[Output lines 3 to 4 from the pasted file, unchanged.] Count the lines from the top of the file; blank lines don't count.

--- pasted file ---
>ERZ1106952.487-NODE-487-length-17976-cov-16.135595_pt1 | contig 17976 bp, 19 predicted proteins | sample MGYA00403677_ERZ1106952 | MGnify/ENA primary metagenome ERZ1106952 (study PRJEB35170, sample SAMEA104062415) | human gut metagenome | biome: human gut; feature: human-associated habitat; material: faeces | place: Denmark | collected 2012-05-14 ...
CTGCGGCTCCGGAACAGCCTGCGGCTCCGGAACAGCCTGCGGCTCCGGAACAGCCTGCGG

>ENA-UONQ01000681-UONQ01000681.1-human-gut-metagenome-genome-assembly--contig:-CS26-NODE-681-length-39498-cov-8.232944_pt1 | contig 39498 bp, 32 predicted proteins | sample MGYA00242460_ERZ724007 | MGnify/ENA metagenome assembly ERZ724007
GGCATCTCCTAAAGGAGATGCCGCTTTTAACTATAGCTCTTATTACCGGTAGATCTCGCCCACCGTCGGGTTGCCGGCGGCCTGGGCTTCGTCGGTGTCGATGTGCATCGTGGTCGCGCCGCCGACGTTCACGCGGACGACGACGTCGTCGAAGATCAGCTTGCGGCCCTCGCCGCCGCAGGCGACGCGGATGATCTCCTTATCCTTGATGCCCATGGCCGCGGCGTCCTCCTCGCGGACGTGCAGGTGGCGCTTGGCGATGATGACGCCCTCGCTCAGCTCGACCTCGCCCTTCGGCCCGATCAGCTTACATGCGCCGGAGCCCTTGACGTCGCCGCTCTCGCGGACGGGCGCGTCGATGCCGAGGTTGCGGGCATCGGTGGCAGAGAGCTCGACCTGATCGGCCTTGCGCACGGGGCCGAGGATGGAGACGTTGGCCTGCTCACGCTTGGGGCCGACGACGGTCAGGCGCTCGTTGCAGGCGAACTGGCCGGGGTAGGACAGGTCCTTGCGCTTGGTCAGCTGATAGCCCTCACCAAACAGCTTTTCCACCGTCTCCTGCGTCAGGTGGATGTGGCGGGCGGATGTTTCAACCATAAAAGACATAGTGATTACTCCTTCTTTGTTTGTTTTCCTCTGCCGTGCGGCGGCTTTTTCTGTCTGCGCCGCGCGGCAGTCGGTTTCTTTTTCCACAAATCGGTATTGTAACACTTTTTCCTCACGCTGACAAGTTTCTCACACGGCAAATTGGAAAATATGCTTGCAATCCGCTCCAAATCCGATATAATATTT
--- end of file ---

>ENA-UONQ01000681-UONQ01000681.1-human-gut-metagenome-genome-assembly--contig:-CS26-NODE-681-length-39498-cov-8.232944_pt1 | contig 39498 bp, 32 predicted proteins | sample MGYA00242460_ERZ724007 | MGnify/ENA metagenome assembly ERZ724007
GGCATCTCCTAAAGGAGATGCCGCTTTTAACTATAGCTCTTATTACCGGTAGATCTCGCCCACCGTCGGGTTGCCGGCGGCCTGGGCTTCGTCGGTGTCGATGTGCATCGTGGTCGCGCCGCCGACGTTCACGCGGACGACGACGTCGTCGAAGATCAGCTTGCGGCCCTCGCCGCCGCAGGCGACGCGGATGATCTCCTTATCCTTGATGCCCATGGCCGCGGCGTCCTCCTCGCGGACGTGCAGGTGGCGCTTGGCGATGATGACGCCCTCGCTCAGCTCGACCTCGCCCTTCGGCCCGATCAGCTTACATGCGCCGGAGCCCTTGACGTCGCCGCTCTCGCGGACGGGCGCGTCGATGCCGAGGTTGCGGGCATCGGTGGCAGAGAGCTCGACCTGATCGGCCTTGCGCACGGGGCCGAGGATGGAGACGTTGGCCTGCTCACGCTTGGGGCCGACGACGGTCAGGCGCTCGTTGCAGGCGAACTGGCCGGGGTAGGACAGGTCCTTGCGCTTGGTCAGCTGATAGCCCTCACCAAACAGCTTTTCCACCGTCTCCTGCGTCAGGTGGATGTGGCGGGCGGATGTTTCAACCATAAAAGACATAGTGATTACTCCTTCTTTGTTTGTTTTCCTCTGCCGTGCGGCGGCTTTTTCTGTCTGCGCCGCGCGGCAGTCGGTTTCTTTTTCCACAAATCGGTATTGTAACACTTTTTCCTCACGCTGACAAGTTTCTCACACGGCAAATTGGAAAATATGCTTGCAATCCGCTCCAAATCCGATATAATATTT